With this FFPSA, one can see that social injustice issues can continue to be an issue, in spite of the fact that the policy does focus on prevention. In short, it is not a completely successful policy because there are gaps that go unaccounted for—such as what happens to group care services? Just as the orphan trains…
[…… parts of this paper are missing, click here to view or download the entire document ]
…are limits to family preservation policy, but it is a good policy to pursue in hope and justice for the sake of all considered.
The FFPSA does not stand up to the test of whether the ultimate good is being served by the policy. Instead, it stands up as a policy mainly because it provides the kind of political window dressing so much in favor today: politicians want to feel good about keeping families together. They are not paying attention to the realities of the situation, however. Foster group homes are necessary because they are the last refuge of children who are not safe in their biological families. Family preservation services cannot fix every domestic situation—that is a given and thus there should be a risk mitigation strategy in place. Instead, the funds that should be going to support foster group homes will now be going to support family preservation services that are unlikely to be efficacious. Children will likely still end up needing to be removed and they will be put in conditions likely to rival the environment they were pulled out of in terms of poverty and lack of adequate care. The state cannot give what it does not have, and if what it does have is given to families that will never make good on the investment the outcome could be disastrous for all stakeholders.
Current Proposals for Reform
The current proposal for reform means well, and the idea of keeping families together is an optimistic one. The reality is that it is not going to be as easy or as effective as the optimistic supporters of the reform believe. Thus, the proposal here is that if funds are going to be used to support the FFPSA they not be diverted away from foster group homes. Instead, those funds should come from somewhere else in the budget. Wherever the money to support family preservation comes from, funding must not be cut for foster group care. Foster group homes are the last refuge, and if they go children will literally end up on the streets.
Thus, it is imperative that policy makers and legislators realize the risk that they run when the draft and pass idealistic policies. The policies may have great optics, but they can have terrible outcomes in reality. The funding for foster care should, if anything, be increased—because the situation with foster group homes is already not great. Taking funding away would only make it worse, and if anything more is needed to improve care for children who group up in and age out of foster group homes. They are, unfortunately, being ignored by the utopian planners behind the FFPSA.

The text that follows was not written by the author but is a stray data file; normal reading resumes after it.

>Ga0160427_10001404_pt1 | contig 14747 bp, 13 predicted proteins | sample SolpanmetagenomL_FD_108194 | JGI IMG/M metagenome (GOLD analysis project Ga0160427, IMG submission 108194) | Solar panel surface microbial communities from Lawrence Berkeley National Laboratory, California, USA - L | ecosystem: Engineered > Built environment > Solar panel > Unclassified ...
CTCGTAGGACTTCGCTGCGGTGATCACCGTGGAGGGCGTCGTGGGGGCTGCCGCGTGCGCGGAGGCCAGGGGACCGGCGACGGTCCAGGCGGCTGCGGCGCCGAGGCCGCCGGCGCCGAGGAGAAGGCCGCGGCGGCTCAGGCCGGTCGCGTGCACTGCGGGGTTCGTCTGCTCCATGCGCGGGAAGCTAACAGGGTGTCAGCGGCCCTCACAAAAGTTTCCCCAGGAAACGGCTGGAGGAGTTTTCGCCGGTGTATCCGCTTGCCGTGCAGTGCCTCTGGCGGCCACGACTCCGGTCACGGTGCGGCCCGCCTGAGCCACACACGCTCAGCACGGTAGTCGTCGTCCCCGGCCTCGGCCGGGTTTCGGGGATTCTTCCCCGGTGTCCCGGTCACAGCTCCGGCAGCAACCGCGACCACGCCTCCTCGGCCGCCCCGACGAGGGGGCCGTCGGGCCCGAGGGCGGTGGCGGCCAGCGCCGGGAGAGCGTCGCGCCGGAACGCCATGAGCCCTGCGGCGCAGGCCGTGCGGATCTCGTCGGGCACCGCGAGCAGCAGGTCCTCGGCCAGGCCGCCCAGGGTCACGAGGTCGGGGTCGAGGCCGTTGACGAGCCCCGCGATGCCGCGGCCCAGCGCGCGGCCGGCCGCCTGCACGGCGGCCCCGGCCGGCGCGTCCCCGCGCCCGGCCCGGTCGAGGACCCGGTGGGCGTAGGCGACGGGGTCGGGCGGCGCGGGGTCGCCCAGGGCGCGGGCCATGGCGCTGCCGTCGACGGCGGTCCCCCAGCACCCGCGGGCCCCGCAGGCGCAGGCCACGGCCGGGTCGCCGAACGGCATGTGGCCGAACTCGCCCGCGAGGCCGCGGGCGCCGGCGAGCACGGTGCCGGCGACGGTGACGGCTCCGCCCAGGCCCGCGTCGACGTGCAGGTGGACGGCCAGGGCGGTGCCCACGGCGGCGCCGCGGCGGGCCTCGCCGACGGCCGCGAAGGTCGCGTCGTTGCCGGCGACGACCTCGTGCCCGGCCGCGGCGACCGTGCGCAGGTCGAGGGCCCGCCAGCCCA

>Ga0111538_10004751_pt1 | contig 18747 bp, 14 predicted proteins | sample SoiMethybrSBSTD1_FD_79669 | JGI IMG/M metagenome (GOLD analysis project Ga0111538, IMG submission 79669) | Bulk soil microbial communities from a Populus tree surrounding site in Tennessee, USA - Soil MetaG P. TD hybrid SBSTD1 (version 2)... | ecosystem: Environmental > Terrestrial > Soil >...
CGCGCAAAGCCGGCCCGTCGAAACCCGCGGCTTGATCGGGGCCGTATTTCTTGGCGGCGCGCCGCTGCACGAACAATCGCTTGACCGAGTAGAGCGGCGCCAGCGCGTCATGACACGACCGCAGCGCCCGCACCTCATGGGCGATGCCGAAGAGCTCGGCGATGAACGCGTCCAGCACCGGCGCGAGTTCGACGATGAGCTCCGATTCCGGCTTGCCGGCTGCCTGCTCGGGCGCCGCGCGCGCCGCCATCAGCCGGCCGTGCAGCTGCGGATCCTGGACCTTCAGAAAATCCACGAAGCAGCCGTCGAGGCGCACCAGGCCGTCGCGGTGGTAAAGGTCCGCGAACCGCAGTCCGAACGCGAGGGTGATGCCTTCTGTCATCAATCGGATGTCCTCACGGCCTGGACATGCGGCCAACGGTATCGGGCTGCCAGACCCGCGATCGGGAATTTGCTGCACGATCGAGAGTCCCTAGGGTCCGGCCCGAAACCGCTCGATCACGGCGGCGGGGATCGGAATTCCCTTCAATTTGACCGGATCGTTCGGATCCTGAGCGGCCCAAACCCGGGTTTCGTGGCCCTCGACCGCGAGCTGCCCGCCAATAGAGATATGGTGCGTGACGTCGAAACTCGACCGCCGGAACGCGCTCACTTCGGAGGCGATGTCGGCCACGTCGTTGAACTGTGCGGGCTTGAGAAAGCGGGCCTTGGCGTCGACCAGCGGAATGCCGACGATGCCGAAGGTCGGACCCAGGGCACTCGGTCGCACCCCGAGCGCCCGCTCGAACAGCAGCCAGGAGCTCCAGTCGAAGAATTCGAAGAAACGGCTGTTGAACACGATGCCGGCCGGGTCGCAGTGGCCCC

Risk mitigation must be conducted, and funds shored up for foster group care even as funds are found from other sources for family preservation. The FFPSA is a policy that looks out for families in theory. In practice, family preservation’s success is limited. Foster group home funding…
Sources Used in Documents:
Behrmann, S. (2019). Former DHS Secretary Kirstjen Nielsen says she left post because 'saying no' wasn't enough. Retrieved from https://www.usatoday.com/story/news/politics/2019/10/22/kirstjen-nielsen-former-dhs-secretary-said-she-left-post-because-saying-no-wasnt-enough/2450196001/
Definitive Contract. (2016). Retrieved from https://govtribe.com/award/federal-contract-award/definitive-contract-hsfe3013c0366
Mallon, G., McHartt-Hess, P. (2013). Child Welfare in the 21st Century. 2nd Edition.Columbia University Press.
O’Connor, S. (2001). Orphan Trains: The Story of Charles Loring Brace and the Children He Saved and Failed. Chicago: University of Chicago Press
Patwardhan, I., Hurley, K. D., Thompson, R. W., Mason, W. A., & Ringle, J. L. (2017). Child maltreatment as a function of cumulative family risk: Findings from the intensive family preservation program. Child Abuse & Neglect, 70, 92-99.
Reid, P. (2019). DHS Secretary Kirstjen Nielsen speaks for first time since resignation announcement. Retrieved from https://www.cbsnews.com/news/kirstjen-nielsen-resigning-dhs-secretary-expected-to-offer-resignation-today-live-updates-2019-04-07/
Ringel, J. S., Schultz, D., Mendelsohn, J., Holliday, S. B., Sieck, K., Edochie, I., & Davis, L. (2018). Improving child welfare outcomes: balancing investments in prevention and treatment. Rand health quarterly, 7(4).
Wiltz, T. (2018). This New Federal Law Will Change Foster Care As We Know It. Retrieved from https://www.pewtrusts.org/en/research-and-analysis/blogs/stateline/2018/05/02/this-new-federal-law-will-change-foster-care-as-we-know-it
Cite This Policy Analysis: